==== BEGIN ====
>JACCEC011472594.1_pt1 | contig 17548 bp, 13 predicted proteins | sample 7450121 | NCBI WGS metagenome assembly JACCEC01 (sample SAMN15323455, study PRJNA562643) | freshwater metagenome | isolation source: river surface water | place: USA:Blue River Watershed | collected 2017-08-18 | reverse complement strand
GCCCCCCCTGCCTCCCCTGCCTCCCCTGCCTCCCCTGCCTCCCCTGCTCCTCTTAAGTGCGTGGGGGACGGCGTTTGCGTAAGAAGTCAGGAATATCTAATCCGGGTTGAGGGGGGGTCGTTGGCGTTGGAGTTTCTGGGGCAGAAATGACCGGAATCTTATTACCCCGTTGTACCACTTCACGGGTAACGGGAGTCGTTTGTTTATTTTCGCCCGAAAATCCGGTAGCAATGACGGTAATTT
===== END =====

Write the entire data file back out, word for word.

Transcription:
>JACCEC011472594.1_pt1 | contig 17548 bp, 13 predicted proteins | sample 7450121 | NCBI WGS metagenome assembly JACCEC01 (sample SAMN15323455, study PRJNA562643) | freshwater metagenome | isolation source: river surface water | place: USA:Blue River Watershed | collected 2017-08-18 | reverse complement strand
GCCCCCCCTGCCTCCCCTGCCTCCCCTGCCTCCCCTGCCTCCCCTGCTCCTCTTAAGTGCGTGGGGGACGGCGTTTGCGTAAGAAGTCAGGAATATCTAATCCGGGTTGAGGGGGGGTCGTTGGCGTTGGAGTTTCTGGGGCAGAAATGACCGGAATCTTATTACCCCGTTGTACCACTTCACGGGTAACGGGAGTCGTTTGTTTATTTTCGCCCGAAAATCCGGTAGCAATGACGGTAATTT